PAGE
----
It is no secret that an insurance company is in the business to make money. All corporations and businesses are in the business to make money otherwise they wouldn’t be in business.
An insurance company that issues annuities gets its investment dollars from the annuity buyer. Assuming you are that buyer and you purchased a fixed index annuity how does the insurance company make the fixed index annuity premium investment?
As Sherlock Holmes would say, it is elementary my dear Watson, elementary. When making fixed index annuity premium investment, the Insurance Company takes into consideration the contractual guarantees, expenses and profits, and the goals of the annuity. You don’t have to be a CPA or lawyer to know those are all the elements of the fixed annuity contract.
The 2 components of fixed index annuity premium investment consist of:
- Fixed Income Investments (Bonds, Treasuries etc.)
- Equities (Call options, Futures etc.)
It then follows there are mechanics of fixed index rebelieve loans annuity premium investment. If you guessed that to be the case, the investing occurs in the following order:
- First, fixed income investments are used to support the underlying minimum guarantee.
- Second, the company covers normal expenses and profit margins. (The cost of doing business.)
- Next, options are purchased to support the growth in the index.
Note: Fixed Index Annuities are not investments in the stock market or in the applicable indices. Do not confuse a fixed index annuity with a variable annuity. The two are essentially annuities but the investment basis is markedly different.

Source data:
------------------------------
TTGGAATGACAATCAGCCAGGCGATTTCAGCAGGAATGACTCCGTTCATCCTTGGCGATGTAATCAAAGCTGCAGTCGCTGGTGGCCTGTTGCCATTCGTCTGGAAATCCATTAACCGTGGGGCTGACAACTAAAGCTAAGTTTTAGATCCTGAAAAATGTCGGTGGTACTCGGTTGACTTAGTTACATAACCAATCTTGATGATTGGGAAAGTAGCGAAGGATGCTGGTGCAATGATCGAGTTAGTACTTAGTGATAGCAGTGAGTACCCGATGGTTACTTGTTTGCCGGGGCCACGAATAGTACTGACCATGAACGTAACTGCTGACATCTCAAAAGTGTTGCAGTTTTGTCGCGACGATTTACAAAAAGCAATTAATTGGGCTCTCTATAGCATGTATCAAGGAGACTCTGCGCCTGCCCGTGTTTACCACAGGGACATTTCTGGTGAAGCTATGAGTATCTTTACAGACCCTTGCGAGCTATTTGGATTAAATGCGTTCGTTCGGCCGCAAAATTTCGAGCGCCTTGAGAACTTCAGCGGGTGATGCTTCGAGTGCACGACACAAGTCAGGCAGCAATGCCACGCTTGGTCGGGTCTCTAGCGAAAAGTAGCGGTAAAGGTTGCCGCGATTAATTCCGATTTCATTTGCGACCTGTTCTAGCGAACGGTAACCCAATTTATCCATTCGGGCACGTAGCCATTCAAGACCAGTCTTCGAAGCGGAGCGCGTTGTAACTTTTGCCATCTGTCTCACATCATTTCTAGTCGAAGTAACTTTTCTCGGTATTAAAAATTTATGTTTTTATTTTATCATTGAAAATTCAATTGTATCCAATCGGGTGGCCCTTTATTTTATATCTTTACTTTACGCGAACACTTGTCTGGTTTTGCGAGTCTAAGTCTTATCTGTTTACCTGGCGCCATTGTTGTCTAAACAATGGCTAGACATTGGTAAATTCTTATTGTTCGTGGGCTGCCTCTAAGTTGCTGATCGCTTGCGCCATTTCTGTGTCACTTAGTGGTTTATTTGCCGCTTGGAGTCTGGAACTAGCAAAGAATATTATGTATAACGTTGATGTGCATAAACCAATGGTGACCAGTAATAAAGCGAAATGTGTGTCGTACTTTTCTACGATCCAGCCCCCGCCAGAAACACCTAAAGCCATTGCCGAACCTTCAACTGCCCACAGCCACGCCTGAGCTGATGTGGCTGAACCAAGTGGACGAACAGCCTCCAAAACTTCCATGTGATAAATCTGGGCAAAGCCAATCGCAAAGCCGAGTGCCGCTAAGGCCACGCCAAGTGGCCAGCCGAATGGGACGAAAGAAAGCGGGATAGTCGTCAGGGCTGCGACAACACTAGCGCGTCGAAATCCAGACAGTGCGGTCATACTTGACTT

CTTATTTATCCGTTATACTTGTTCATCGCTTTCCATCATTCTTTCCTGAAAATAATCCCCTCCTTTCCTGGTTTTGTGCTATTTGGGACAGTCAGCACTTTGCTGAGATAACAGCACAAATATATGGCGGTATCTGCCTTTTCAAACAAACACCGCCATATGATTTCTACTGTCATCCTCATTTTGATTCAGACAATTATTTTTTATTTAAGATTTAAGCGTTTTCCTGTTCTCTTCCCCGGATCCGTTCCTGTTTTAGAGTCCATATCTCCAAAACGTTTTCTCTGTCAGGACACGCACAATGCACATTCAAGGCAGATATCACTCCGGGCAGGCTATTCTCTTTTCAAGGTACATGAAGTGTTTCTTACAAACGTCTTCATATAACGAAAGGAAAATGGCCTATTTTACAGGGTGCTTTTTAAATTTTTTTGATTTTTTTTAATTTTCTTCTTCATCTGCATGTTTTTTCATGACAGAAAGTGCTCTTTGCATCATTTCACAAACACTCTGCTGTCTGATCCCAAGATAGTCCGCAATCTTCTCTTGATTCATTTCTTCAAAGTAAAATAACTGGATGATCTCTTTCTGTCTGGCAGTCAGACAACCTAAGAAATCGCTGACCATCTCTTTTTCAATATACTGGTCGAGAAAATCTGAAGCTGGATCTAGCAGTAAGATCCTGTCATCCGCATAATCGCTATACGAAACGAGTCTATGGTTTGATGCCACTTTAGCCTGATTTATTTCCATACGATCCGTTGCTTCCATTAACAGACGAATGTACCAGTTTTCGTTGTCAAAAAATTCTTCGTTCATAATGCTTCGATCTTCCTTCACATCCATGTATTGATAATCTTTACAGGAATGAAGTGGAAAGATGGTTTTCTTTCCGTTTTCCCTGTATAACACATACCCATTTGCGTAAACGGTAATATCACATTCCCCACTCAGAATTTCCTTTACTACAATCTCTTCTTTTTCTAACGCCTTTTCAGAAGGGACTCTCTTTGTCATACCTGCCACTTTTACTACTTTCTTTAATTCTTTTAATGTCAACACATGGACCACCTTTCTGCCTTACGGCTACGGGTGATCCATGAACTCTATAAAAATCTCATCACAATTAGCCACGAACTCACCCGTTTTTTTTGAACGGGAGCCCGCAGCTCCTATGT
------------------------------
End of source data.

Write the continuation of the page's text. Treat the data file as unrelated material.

It is not too hard to viragos loans discern that option costs change. Everything in the investment suborbital admove loans hemisphere undergoes changes. Costs, products, guarantees, risks, valuation just to name elegante loans a few of the variables that are constantly changing.
Because a fixed index annuity has a cap rate, participation rate and a margin or spread, these will be affected by a change in option costs as well. Here are the basic definitions of cap rate, participation rate and margin or spread:
Participation Rate: The percentage of index gain credited to the annuity.
Margin or Spread: Percentage deducted from the index gain prior to crediting the index interest to the annuity. This is often used in products that have a 100% Participation Rate.
Cap: The maximum interest that can be credited to the index account for the period (caps may permit a higher Participation Rate or a lower Margin).
Here is a numerical value of how option costs affect the equation. I will assume as my example an option cost of $.04 each and the insurer has that amount of money for the fixed index annuity premium investment.
If one “full” option costs $.04, the Participation Rate would be 100%. On the other hand if one “full” option costs $.08, then the insurance company can only buy 1/2 option. The participation rate would then be undersecretary loans 50%.
As illustrated in the examples above, the Participation Rate and/or Margin depends on the amount of options that can be purchased after covering the minimum guaranteed return and expenses. If the Insurance Company only has enough money left over to buy 80% of a “full” option, then the annuity participates in 80% of any growth or has a Margin greater than zero.
The Insurance Company doesn’t get “the other 20%” of the option because there was no money to buy the other 20% – the seller of the option keeps it. In summary, both bond rates and option costs have an effect on Cap Rates, Participation Rates and Index Margins.
Please note the examples are just that, examples. They are presented to show you how the insurance company derives their payouts. Most people assume the company pays out what they want.
That would be true if they weren’t tightly regulated. Their fixed index annuity premium investment is not on a wily nily basis. It does have rhyme and reason.
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